How new is a new battery for a phone

How do consumers know that a replacement mobile battery is really new? I have had one that only lasted one year. Phone is out of warranty.

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If you buy directly from the manufacturer, authorised repairers, or their distributor you can be fairly sure it is genuine and should last a reasonable time. It may contain re-conditioned parts if they have advised they may be used, this use is not going to affect the quality of the goods or their longevity. It is done to reduce wastage of items that have no faults. In a battery this might include the logic board or the wiring loom, the actual cells would be replaced.

If you buy at many of the repair shops or kiosks, these are often not genuine parts, they are generic replacements that can vary in quality. While they are designed as replacements for the genuine item, the replacements are often inferior quality and thus cheaper. They may last what is a reasonable period of years or not.

Even genuine parts can have early failures, as the usage patterns of users are so varied it is often only given a period of warranty of 12 months. Do you know that the battery was a genuine manufacturer’s product or was it instead a genuine generic replacement. Another concern can be that the age of the phone may mean there are no genuine parts left and only aftermarket goods remain to fix any issues that arise.


Yes, that is true, not sure if the battery is even covered by one year warranty by ACCC.

The ACCC provide no warranty on any goods. The Australian Consumer Law (ACL) provides protections for goods and services that consumers purchase, a battery that is replaced in a phone is covered by these guarantees. How long does that protection last, if it was sold as a premium quality or genuine item then it would be expected that its lifetime would exceed that of a cheaper and lower quality replacement. I think in general for most generic replacements the offer is 12 months and I would suspect even under ACL it would be hard to argue for longer protection. If sold as genuine or premium then even after a 12 month period there would be an expectation of longer expected life and quality and so longer expected coverage under ACL. Note that if replaced under warranty, replacement does not extend the warranty but may extend the expected lifetime for ACL purposes.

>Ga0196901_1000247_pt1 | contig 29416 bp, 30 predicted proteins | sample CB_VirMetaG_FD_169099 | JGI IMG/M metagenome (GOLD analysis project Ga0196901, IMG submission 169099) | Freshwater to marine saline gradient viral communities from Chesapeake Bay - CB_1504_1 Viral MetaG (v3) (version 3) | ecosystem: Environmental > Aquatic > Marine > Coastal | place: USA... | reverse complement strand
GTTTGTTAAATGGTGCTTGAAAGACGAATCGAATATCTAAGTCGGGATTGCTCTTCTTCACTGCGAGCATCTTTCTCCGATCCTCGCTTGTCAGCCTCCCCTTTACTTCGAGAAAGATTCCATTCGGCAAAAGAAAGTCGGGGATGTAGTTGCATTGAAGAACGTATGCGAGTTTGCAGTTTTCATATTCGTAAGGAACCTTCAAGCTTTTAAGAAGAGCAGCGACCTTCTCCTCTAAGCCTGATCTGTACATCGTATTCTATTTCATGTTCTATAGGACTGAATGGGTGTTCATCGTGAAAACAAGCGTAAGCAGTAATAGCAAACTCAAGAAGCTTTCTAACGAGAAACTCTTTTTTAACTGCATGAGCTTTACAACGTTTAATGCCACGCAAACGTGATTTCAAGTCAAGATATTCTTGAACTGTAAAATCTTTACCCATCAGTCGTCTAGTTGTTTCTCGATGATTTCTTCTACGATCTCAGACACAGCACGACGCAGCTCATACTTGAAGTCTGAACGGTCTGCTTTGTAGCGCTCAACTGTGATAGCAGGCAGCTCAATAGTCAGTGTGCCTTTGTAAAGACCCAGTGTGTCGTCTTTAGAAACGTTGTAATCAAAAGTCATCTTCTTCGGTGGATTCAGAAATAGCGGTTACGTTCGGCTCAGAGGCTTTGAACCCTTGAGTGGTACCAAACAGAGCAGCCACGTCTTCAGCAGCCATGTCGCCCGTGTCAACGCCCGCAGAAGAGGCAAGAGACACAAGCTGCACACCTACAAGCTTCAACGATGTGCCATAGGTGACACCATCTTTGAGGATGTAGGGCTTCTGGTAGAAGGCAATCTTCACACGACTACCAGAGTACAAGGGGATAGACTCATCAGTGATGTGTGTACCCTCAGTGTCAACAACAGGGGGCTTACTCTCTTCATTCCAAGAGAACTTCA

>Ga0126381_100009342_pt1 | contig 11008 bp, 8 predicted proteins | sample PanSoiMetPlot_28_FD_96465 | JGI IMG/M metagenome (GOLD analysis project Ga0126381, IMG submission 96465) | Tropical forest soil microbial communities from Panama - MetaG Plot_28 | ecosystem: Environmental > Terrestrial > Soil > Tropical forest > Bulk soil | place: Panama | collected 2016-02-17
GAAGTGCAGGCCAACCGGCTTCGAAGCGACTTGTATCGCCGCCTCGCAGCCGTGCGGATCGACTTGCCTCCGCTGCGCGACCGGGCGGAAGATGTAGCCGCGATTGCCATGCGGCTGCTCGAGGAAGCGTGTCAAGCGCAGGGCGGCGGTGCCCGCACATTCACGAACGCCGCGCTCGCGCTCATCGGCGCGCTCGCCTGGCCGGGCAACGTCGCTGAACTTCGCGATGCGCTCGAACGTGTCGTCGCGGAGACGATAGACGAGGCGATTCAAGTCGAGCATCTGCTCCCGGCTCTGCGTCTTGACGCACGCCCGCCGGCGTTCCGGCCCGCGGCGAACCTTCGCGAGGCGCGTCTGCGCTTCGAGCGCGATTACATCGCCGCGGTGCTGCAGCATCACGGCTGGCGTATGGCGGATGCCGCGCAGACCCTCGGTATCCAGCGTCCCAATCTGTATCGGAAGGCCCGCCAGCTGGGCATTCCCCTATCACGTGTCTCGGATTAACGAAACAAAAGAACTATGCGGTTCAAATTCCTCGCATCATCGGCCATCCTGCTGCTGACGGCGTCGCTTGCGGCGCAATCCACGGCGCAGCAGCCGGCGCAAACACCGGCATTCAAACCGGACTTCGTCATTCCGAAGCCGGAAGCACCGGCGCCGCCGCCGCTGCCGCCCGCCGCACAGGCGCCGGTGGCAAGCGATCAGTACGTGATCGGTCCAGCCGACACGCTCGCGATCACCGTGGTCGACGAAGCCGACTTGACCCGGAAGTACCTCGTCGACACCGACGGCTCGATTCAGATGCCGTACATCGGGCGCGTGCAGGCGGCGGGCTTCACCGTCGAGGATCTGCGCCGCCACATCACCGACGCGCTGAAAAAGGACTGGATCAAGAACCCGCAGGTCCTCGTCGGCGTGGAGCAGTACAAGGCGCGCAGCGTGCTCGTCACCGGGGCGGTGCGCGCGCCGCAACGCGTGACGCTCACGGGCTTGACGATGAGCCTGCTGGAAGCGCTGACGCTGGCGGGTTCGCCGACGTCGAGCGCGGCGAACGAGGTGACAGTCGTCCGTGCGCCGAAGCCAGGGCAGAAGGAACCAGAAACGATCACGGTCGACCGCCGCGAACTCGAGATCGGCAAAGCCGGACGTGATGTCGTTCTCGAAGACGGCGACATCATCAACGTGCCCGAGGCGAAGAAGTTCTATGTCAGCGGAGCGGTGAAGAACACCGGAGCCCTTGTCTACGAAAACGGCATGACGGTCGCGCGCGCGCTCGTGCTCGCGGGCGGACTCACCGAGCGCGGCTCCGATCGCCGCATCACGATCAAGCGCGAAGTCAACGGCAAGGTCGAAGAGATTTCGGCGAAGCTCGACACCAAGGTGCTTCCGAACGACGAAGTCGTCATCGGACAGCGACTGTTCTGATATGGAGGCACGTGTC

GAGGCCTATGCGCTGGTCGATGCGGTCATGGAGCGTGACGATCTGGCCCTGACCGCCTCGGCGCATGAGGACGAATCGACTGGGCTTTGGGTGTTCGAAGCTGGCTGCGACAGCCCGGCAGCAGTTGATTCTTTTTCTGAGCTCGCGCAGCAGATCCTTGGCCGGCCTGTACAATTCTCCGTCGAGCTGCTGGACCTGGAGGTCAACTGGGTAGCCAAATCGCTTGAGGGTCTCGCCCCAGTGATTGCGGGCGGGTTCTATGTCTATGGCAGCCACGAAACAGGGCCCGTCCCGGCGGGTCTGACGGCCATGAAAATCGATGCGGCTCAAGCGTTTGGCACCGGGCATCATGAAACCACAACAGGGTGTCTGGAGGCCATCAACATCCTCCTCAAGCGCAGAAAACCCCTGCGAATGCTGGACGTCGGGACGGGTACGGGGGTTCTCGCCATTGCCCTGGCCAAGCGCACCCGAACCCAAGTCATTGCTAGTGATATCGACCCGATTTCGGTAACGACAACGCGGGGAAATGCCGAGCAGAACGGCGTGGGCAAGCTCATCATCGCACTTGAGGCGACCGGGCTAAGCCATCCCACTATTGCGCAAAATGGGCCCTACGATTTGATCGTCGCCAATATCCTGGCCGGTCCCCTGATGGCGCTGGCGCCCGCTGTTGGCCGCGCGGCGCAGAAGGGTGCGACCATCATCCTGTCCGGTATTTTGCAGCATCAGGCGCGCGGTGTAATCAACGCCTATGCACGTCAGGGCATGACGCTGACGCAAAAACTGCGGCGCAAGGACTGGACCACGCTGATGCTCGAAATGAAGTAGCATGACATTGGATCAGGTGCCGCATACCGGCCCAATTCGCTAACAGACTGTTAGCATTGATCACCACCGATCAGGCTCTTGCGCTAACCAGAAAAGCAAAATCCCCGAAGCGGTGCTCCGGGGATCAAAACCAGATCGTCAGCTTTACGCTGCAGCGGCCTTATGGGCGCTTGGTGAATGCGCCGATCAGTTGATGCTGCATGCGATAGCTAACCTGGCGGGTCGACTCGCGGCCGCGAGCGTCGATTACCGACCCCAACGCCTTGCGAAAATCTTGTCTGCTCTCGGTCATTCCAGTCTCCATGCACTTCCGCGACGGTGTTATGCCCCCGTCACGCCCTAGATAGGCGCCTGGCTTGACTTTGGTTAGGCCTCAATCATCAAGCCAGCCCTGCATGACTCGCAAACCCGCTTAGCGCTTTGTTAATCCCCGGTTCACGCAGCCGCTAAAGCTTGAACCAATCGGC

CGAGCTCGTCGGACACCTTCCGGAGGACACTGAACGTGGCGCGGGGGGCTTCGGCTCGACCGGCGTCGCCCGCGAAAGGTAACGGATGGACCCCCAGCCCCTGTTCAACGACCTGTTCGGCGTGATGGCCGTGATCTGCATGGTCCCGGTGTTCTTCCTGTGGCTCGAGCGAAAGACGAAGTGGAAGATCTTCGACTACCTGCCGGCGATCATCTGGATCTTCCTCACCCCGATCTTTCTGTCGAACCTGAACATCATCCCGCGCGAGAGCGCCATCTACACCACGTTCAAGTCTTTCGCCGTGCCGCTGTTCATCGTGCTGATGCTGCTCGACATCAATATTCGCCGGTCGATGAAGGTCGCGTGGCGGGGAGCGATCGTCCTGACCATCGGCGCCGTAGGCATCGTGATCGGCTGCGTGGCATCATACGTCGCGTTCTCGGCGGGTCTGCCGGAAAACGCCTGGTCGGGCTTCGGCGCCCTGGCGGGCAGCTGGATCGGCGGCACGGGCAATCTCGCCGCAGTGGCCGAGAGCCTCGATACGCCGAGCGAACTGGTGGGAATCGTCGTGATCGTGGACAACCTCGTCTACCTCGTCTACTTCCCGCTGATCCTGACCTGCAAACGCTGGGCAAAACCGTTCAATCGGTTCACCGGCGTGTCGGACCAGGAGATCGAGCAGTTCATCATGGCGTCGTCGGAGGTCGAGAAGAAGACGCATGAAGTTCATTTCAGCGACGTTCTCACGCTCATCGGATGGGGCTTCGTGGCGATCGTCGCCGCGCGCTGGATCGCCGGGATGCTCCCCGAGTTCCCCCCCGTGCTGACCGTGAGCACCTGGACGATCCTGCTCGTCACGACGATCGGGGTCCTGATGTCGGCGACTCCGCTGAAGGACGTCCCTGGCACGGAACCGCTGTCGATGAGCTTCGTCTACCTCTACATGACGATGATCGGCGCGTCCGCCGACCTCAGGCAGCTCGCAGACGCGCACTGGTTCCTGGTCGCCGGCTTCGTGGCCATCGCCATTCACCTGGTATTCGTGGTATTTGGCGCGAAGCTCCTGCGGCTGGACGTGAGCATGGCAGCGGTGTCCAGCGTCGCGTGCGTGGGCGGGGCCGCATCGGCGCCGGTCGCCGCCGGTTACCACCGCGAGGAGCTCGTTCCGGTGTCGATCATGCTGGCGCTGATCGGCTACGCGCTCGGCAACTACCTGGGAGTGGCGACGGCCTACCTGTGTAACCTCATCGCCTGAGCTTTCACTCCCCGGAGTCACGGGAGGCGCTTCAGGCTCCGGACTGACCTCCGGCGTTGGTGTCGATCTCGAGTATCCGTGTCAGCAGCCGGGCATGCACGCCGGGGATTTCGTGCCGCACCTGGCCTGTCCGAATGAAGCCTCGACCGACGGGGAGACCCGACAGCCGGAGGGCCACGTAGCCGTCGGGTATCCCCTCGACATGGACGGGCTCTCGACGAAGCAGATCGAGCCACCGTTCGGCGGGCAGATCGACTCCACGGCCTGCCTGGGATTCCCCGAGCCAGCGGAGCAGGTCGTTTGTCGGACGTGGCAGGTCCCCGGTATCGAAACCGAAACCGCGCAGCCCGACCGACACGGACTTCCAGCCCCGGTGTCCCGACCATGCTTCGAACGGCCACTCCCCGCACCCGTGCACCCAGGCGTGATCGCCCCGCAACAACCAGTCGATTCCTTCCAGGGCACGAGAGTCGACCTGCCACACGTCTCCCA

Thanks, Grahroll. It was bought out of warranty from an independent store. They only gave me a few weeks insisting the battery is new! I am not a heavy user.


As indicated by @grahroll above, being an independent store it is highly likely that the battery is a generic/no brand battery of unknown quality.

We have found ourselves that generic/no brand or even dubiously branded (counterfeited) batteries, available online from sites other than the manufacturer, are of poor quality and don’t last long or fail.

It might be worth contacting the manufacturer of your phone to see if they still have OEM replacement batteries for your phone. Hopefully they do, otherwise it will be a bit of potluck to whether any future replacement battery is of reasonable/good quality to provide a good service life.


thanks. confirmed my suspicions.


Choice recommend buying second hand mobile through Amazon renewed. At least the phones have been thoroughly checked out.

When my wife’s old Samsung phone battery started to deteriorate, we tried a generic replacement, but it didn’t improve the situation all that much. We then visited a Samsung store where they ordered an official battery for her. However, even that battery didn’t offer much improvement. Eventually, we decided to switch to a different brand of phone for her, and after two years of usage, she hasn’t experienced any battery degradation at all. In contrast, my two-year-old Samsung struggles to last a full day with minimal usage. It’s safe to say that Samsung doesn’t seem to use high-quality batteries.

It’s also possible that a software update or corruption or misbehaving App has led to a change in how the phone performs. This could also be a cause of shorter battery life.
IE It’s not a battery quality problem.


It’s possibly a way of making them obsolete. The staff at Samsung were pressuring us to buy a new phone.

It is also possible Samsung underspecifies batteries against the draw their phones require as compared to some other manufacturers.

Another possibility is that Samsungs are also known to come with a good amount of bloatware that if enabled by default and not disabled could help drain the battery faster than expected from just ‘the phone’ and core services.

That could be related to the KPIs for their roles and personal bonuses? For context it has not been too many years since bank tellers existed and always had to offer insurance, investments, and whatever the bank was pushing at the time with every face to face transaction.